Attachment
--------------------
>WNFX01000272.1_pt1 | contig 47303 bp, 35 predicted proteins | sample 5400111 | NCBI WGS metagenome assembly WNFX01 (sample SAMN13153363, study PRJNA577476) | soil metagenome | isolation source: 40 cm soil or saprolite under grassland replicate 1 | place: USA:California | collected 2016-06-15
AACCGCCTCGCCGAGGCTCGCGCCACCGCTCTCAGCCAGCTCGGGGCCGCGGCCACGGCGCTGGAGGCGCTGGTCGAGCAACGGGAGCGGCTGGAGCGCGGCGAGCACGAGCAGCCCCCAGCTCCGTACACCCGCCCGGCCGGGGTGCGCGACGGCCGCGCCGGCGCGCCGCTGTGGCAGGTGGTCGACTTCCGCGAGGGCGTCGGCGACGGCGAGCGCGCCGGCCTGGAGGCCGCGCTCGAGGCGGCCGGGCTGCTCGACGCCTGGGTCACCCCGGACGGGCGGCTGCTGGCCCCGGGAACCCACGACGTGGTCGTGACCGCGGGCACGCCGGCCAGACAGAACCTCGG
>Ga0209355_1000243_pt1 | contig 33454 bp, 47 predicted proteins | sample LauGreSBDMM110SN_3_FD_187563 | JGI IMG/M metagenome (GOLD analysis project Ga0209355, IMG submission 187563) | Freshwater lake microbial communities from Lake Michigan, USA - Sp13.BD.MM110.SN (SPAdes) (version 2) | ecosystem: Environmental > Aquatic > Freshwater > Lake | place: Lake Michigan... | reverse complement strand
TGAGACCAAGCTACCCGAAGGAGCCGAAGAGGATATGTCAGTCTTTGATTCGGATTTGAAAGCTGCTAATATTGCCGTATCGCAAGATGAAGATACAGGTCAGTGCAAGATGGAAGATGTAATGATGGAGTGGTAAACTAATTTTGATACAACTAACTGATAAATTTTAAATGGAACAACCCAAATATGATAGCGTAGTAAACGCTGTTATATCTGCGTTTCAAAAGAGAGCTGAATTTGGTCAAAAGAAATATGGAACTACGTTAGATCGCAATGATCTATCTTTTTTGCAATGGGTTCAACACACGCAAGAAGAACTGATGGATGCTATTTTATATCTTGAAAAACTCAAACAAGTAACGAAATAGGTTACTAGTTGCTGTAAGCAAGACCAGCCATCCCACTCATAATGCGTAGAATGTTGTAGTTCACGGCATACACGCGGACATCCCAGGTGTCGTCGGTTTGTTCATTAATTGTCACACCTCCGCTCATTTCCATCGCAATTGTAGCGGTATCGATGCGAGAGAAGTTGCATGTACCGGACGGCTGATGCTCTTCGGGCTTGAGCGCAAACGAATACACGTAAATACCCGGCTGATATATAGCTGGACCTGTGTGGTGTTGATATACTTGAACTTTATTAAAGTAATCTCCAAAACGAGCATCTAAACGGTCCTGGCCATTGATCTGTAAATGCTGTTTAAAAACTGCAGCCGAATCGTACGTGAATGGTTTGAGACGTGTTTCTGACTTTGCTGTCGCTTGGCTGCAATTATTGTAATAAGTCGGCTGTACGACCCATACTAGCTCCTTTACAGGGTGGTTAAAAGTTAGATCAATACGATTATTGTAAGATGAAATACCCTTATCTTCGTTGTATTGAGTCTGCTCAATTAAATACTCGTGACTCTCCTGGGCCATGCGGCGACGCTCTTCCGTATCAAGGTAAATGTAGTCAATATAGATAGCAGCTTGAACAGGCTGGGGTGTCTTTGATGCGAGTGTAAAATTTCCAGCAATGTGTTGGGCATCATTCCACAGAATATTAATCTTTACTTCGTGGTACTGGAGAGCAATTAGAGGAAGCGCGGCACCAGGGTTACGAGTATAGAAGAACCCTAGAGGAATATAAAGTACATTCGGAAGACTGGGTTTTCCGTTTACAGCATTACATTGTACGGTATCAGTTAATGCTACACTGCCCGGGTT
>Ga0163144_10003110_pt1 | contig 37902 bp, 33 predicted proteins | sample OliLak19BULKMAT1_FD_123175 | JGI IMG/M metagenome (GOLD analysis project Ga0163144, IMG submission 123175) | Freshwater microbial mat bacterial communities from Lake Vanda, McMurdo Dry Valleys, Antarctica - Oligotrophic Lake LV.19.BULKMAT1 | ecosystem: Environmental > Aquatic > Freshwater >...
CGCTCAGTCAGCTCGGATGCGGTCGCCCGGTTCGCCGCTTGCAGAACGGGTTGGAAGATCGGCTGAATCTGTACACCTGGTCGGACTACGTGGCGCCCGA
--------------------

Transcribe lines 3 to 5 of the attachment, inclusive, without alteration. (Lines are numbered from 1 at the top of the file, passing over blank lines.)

>Ga0209355_1000243_pt1 | contig 33454 bp, 47 predicted proteins | sample LauGreSBDMM110SN_3_FD_187563 | JGI IMG/M metagenome (GOLD analysis project Ga0209355, IMG submission 187563) | Freshwater lake microbial communities from Lake Michigan, USA - Sp13.BD.MM110.SN (SPAdes) (version 2) | ecosystem: Environmental > Aquatic > Freshwater > Lake | place: Lake Michigan... | reverse complement strand
TGAGACCAAGCTACCCGAAGGAGCCGAAGAGGATATGTCAGTCTTTGATTCGGATTTGAAAGCTGCTAATATTGCCGTATCGCAAGATGAAGATACAGGTCAGTGCAAGATGGAAGATGTAATGATGGAGTGGTAAACTAATTTTGATACAACTAACTGATAAATTTTAAATGGAACAACCCAAATATGATAGCGTAGTAAACGCTGTTATATCTGCGTTTCAAAAGAGAGCTGAATTTGGTCAAAAGAAATATGGAACTACGTTAGATCGCAATGATCTATCTTTTTTGCAATGGGTTCAACACACGCAAGAAGAACTGATGGATGCTATTTTATATCTTGAAAAACTCAAACAAGTAACGAAATAGGTTACTAGTTGCTGTAAGCAAGACCAGCCATCCCACTCATAATGCGTAGAATGTTGTAGTTCACGGCATACACGCGGACATCCCAGGTGTCGTCGGTTTGTTCATTAATTGTCACACCTCCGCTCATTTCCATCGCAATTGTAGCGGTATCGATGCGAGAGAAGTTGCATGTACCGGACGGCTGATGCTCTTCGGGCTTGAGCGCAAACGAATACACGTAAATACCCGGCTGATATATAGCTGGACCTGTGTGGTGTTGATATACTTGAACTTTATTAAAGTAATCTCCAAAACGAGCATCTAAACGGTCCTGGCCATTGATCTGTAAATGCTGTTTAAAAACTGCAGCCGAATCGTACGTGAATGGTTTGAGACGTGTTTCTGACTTTGCTGTCGCTTGGCTGCAATTATTGTAATAAGTCGGCTGTACGACCCATACTAGCTCCTTTACAGGGTGGTTAAAAGTTAGATCAATACGATTATTGTAAGATGAAATACCCTTATCTTCGTTGTATTGAGTCTGCTCAATTAAATACTCGTGACTCTCCTGGGCCATGCGGCGACGCTCTTCCGTATCAAGGTAAATGTAGTCAATATAGATAGCAGCTTGAACAGGCTGGGGTGTCTTTGATGCGAGTGTAAAATTTCCAGCAATGTGTTGGGCATCATTCCACAGAATATTAATCTTTACTTCGTGGTACTGGAGAGCAATTAGAGGAAGCGCGGCACCAGGGTTACGAGTATAGAAGAACCCTAGAGGAATATAAAGTACATTCGGAAGACTGGGTTTTCCGTTTACAGCATTACATTGTACGGTATCAGTTAATGCTACACTGCCCGGGTT
>Ga0163144_10003110_pt1 | contig 37902 bp, 33 predicted proteins | sample OliLak19BULKMAT1_FD_123175 | JGI IMG/M metagenome (GOLD analysis project Ga0163144, IMG submission 123175) | Freshwater microbial mat bacterial communities from Lake Vanda, McMurdo Dry Valleys, Antarctica - Oligotrophic Lake LV.19.BULKMAT1 | ecosystem: Environmental > Aquatic > Freshwater >...